Recently, an anonymous Facebook page appeared in 2018, making accusations of rape and gender-based violence against LBS with no evidence and no person claiming to be a victim. While there are good reasons why a person accusing someone of sexual assault would want to remain anonymous, this page has not produced any additional evidence, information, or corroboration of the narrative that was put forward. There are many aspects of the things that the page says that are verifiably untrue. What is clear is that the anonymous page is grounded in a worldview that is not rooted in actually addressing violence against women but an attack on notions of Black self-determination. The page’s characterization of LBS’ political work as pro-capitalists and misogynists are concepts in direct opposition to Black nation-building. However, these implemented scare tactics are consistent with the liberal academic historiography of Pan-Africanism being described as inherently violent and patriarchal. To date, there have been no charges brought, no additional information offered, and no attempts by the page to engage in work that addresses sexual violence against Black women in Baltimore. Instead, the page is just a continued attempt to advance a narrative about LBS that is similar to those used to marginalize Pan-Africanism perspectives.
LBS is not an organization that is above reproach or criticism; women within our organization have publicly addressed the page’s broader issues. There are other organizations in Baltimore with leaders who have been accused of sexual violence and abuse. The victims are not anonymous and have provided detailed and credible accounts of their experiences. Yet they do not have social media pages dedicated to them and are not targets of this anonymous page. This particular attack on LBS is not about sexual violence. Still, it is about discrediting LBS worldview of Pan-Africanism and pressing forward the liberal academic troupe that it is inherently violent and patriarchal. This attack serves to preserve the progressive mainstream from attacks on its ability to control and absorb Black political advocacy into its orbit of institutional control.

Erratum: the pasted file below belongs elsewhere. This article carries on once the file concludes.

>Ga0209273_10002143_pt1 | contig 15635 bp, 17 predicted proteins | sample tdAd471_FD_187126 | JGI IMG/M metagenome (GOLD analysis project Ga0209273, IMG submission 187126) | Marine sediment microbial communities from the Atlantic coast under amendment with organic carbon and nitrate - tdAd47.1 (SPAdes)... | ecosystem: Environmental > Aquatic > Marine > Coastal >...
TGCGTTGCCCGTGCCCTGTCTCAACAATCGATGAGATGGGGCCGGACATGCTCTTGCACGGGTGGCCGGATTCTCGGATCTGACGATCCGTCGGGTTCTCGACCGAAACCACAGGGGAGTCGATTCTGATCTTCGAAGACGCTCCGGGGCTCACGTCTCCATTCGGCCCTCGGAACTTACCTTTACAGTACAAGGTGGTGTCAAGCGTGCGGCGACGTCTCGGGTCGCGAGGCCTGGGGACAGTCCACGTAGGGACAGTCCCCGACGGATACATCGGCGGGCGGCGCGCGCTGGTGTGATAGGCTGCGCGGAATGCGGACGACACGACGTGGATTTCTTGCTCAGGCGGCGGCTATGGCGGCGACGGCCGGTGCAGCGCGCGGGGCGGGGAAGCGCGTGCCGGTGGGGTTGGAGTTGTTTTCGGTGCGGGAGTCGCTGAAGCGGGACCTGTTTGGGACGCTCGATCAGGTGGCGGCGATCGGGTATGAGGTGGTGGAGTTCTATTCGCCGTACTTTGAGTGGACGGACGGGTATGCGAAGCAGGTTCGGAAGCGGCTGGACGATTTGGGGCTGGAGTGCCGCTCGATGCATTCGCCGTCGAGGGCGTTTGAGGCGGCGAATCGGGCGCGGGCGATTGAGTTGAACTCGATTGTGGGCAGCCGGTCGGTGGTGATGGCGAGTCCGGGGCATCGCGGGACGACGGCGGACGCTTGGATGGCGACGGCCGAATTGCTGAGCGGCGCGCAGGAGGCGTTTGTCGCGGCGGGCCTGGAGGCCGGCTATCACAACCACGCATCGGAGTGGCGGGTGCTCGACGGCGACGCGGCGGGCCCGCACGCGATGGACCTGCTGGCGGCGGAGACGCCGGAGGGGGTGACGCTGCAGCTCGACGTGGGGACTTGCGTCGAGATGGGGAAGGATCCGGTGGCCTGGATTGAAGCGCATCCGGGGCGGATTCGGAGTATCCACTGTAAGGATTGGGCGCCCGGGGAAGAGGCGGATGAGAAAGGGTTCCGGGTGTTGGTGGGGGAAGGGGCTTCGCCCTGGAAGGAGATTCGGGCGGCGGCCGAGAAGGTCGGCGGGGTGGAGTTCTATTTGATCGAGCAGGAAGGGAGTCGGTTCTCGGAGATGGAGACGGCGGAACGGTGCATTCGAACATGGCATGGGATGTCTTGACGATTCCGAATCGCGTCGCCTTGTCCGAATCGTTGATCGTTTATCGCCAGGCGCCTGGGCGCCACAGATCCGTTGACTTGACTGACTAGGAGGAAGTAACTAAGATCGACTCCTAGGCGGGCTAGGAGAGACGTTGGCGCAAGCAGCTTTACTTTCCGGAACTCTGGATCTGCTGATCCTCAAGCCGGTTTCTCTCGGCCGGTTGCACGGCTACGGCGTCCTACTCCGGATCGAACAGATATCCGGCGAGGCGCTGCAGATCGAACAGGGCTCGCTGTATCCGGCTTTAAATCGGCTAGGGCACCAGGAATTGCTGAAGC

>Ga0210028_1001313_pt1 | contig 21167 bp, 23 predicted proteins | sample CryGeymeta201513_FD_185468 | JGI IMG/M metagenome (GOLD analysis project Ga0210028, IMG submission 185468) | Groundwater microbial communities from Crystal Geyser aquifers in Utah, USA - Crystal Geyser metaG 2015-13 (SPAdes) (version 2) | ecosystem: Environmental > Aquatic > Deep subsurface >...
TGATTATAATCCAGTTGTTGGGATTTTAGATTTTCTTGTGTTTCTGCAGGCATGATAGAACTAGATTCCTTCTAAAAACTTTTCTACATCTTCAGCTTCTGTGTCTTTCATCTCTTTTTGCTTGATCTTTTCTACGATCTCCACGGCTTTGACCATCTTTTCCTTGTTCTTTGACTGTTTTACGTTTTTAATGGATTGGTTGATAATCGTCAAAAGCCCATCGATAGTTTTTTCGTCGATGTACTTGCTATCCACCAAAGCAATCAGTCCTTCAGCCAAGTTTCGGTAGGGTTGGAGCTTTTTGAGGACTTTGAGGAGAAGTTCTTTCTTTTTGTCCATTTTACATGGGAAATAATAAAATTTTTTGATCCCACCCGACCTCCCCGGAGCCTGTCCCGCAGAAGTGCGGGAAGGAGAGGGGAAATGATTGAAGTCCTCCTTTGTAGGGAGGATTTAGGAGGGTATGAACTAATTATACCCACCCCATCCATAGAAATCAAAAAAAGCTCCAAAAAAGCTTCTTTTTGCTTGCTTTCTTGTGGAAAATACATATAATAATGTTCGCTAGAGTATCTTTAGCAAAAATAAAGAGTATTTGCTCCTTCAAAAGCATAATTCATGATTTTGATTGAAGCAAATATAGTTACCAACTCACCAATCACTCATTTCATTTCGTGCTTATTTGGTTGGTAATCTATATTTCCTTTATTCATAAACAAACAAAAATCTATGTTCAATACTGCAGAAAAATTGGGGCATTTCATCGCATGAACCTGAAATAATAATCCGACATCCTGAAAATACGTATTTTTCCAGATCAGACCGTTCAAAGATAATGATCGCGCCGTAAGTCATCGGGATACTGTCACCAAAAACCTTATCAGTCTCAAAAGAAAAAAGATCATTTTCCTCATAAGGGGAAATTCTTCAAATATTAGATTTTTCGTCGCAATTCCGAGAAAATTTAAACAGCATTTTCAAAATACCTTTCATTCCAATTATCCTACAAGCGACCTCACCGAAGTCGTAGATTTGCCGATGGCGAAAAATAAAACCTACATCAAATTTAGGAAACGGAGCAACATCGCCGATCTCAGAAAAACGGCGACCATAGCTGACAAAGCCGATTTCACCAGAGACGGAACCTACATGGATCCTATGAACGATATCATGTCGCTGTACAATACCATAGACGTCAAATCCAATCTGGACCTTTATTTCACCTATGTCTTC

Some conservative, capitalistic political elements would use this critique of the progressive mainstream to justify bad policy and conservative Black leadership. Some Black people are political leaders who use race to cover their conservative worldview and personal/professional opportunism. For instance, LBS has had to challenge the Legislative Black Caucus of Maryland to push beyond some of its members’ conservatism. Some of them have characterized LBS criticism of the Black Caucus as complicity in white liberal attacks against Black people. There are indeed white progressive political elements that would like to neutralize the Black Caucus; however, this does not exempt them from criticism of their policies. Regardless of our past clashes with the Black Caucus, it is a vital institution that must be harnessed by our community.